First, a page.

Is this where the argument about how not all students have the same support at home comes in? Not all parents are home to give help on homework. Some students have to care for their siblings after school. Some students have too many extracurricular activities. Maybe we should not even have homework, right? Hmmm. Maybe. Maybe some some students want to do well and require more time. Maybe those students have no problem with working at home. Maybe the students need time to process their learning, and that time is not afforded during the school day. Perhaps we could lengthen the school day! Yeah, that will happen.

Maybe...it comes back to the responsibility issue. Students must take responsibility for their learning. There are wonder students who do this innately, but usually do need all the support they can get from school and home, especially in the early years as they are forming habits. Yes, some students live in heart-breaking circumstances that make it difficult for them to find the support at home. That problem cannot be fixed with a certain percentage of a grade being attributed to homework when homework is part of a learning process.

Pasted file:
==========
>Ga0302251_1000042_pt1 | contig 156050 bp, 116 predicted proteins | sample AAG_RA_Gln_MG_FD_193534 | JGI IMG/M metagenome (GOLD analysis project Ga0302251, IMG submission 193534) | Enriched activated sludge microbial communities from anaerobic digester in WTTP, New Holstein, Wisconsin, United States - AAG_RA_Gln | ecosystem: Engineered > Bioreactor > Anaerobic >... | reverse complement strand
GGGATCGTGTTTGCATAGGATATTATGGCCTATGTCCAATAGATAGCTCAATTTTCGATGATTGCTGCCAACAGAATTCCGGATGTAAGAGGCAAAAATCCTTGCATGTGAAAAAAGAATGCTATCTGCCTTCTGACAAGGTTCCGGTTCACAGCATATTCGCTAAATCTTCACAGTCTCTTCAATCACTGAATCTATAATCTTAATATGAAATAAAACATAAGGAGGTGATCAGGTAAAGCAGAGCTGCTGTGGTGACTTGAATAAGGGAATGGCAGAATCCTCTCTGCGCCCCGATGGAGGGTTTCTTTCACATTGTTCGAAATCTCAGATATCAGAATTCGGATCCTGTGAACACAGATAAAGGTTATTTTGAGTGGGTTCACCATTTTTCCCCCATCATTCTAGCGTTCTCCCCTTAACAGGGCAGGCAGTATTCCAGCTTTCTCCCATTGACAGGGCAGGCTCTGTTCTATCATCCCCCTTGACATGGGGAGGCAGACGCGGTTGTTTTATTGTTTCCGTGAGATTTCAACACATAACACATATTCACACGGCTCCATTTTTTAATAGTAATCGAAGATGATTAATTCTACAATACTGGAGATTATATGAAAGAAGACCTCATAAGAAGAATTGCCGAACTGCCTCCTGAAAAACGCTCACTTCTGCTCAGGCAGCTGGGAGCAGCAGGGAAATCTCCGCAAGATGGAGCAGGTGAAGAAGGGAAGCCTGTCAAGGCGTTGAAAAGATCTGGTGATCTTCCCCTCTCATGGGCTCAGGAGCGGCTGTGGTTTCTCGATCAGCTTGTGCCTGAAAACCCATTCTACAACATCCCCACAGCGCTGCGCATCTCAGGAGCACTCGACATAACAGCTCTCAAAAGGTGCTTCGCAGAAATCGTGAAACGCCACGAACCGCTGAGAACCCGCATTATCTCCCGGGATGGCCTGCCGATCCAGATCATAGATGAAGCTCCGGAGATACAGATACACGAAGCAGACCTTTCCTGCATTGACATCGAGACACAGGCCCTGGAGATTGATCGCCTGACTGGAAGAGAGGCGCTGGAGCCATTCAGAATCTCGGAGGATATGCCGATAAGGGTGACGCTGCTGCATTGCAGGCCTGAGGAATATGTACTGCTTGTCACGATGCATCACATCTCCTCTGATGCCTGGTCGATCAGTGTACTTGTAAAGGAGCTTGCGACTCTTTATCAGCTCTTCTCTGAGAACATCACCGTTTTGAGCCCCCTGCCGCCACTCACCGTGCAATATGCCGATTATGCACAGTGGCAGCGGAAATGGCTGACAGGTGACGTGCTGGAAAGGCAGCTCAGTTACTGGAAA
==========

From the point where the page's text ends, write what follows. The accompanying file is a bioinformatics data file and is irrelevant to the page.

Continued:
Oh! Some might say that perhaps homework should not be part of the learning process. No, it's not crazy. I mean, where are we going with the concept of placing a mere 10% of a grade on homework? We could have a big debate on that alone. But think about it. What are your goals for students? Does homework enhance student learning? Is homework that important?